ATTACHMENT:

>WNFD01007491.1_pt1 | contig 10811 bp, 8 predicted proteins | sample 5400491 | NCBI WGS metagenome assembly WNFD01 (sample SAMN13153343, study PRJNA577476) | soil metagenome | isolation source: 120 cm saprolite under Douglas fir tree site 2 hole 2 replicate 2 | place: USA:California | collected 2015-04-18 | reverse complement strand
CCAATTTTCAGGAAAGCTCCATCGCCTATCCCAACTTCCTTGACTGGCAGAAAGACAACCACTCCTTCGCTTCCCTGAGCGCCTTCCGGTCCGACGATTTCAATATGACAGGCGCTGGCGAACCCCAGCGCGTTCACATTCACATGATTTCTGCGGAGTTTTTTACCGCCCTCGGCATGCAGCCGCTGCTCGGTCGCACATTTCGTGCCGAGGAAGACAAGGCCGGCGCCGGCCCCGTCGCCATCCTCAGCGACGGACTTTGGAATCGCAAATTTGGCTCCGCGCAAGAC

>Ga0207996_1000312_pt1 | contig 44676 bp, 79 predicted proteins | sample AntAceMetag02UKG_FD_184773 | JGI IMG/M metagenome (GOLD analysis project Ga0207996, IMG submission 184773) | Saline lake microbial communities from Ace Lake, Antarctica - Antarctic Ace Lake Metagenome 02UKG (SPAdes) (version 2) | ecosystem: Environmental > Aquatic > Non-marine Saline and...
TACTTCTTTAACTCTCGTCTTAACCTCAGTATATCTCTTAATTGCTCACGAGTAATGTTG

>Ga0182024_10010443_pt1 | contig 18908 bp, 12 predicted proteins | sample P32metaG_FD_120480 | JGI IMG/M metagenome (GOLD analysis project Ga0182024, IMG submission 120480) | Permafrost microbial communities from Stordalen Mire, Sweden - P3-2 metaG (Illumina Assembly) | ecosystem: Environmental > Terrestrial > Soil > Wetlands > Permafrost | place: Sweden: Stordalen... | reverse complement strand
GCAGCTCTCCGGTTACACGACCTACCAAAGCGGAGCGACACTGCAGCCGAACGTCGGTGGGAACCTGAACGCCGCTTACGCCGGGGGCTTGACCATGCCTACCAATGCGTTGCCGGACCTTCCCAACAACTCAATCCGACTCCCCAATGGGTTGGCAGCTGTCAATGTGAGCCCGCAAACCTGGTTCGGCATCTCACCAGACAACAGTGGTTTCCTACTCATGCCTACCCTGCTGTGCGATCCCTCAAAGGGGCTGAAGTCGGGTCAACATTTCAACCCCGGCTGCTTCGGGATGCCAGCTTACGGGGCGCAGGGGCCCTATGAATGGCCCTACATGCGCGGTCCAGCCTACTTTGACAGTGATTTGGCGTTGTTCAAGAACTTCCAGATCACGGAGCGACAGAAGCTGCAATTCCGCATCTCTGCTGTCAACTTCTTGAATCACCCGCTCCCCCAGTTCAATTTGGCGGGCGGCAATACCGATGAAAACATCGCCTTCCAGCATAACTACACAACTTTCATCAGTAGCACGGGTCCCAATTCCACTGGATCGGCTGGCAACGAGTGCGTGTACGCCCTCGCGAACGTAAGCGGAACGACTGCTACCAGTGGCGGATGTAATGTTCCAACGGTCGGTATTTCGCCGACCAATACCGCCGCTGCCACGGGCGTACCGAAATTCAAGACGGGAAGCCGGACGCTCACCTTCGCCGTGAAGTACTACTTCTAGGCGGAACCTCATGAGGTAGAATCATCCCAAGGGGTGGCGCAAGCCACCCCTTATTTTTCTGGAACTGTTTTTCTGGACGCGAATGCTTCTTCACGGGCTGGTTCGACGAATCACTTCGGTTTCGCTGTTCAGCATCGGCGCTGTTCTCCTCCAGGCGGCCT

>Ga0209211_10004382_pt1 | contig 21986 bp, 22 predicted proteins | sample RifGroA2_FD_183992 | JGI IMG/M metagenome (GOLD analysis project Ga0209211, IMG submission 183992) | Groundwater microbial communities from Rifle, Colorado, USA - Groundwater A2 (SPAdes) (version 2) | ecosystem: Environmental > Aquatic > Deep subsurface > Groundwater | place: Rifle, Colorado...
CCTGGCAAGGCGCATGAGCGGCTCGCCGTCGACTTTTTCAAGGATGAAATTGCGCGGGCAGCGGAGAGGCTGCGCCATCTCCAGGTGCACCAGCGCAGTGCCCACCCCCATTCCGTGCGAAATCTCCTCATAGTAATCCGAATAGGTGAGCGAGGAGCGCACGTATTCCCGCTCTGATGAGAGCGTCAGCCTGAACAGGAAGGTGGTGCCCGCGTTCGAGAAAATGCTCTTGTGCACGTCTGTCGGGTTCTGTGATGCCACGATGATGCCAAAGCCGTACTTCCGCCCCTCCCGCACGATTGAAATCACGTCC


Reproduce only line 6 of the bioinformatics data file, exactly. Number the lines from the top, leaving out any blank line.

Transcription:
GCAGCTCTCCGGTTACACGACCTACCAAAGCGGAGCGACACTGCAGCCGAACGTCGGTGGGAACCTGAACGCCGCTTACGCCGGGGGCTTGACCATGCCTACCAATGCGTTGCCGGACCTTCCCAACAACTCAATCCGACTCCCCAATGGGTTGGCAGCTGTCAATGTGAGCCCGCAAACCTGGTTCGGCATCTCACCAGACAACAGTGGTTTCCTACTCATGCCTACCCTGCTGTGCGATCCCTCAAAGGGGCTGAAGTCGGGTCAACATTTCAACCCCGGCTGCTTCGGGATGCCAGCTTACGGGGCGCAGGGGCCCTATGAATGGCCCTACATGCGCGGTCCAGCCTACTTTGACAGTGATTTGGCGTTGTTCAAGAACTTCCAGATCACGGAGCGACAGAAGCTGCAATTCCGCATCTCTGCTGTCAACTTCTTGAATCACCCGCTCCCCCAGTTCAATTTGGCGGGCGGCAATACCGATGAAAACATCGCCTTCCAGCATAACTACACAACTTTCATCAGTAGCACGGGTCCCAATTCCACTGGATCGGCTGGCAACGAGTGCGTGTACGCCCTCGCGAACGTAAGCGGAACGACTGCTACCAGTGGCGGATGTAATGTTCCAACGGTCGGTATTTCGCCGACCAATACCGCCGCTGCCACGGGCGTACCGAAATTCAAGACGGGAAGCCGGACGCTCACCTTCGCCGTGAAGTACTACTTCTAGGCGGAACCTCATGAGGTAGAATCATCCCAAGGGGTGGCGCAAGCCACCCCTTATTTTTCTGGAACTGTTTTTCTGGACGCGAATGCTTCTTCACGGGCTGGTTCGACGAATCACTTCGGTTTCGCTGTTCAGCATCGGCGCTGTTCTCCTCCAGGCGGCCT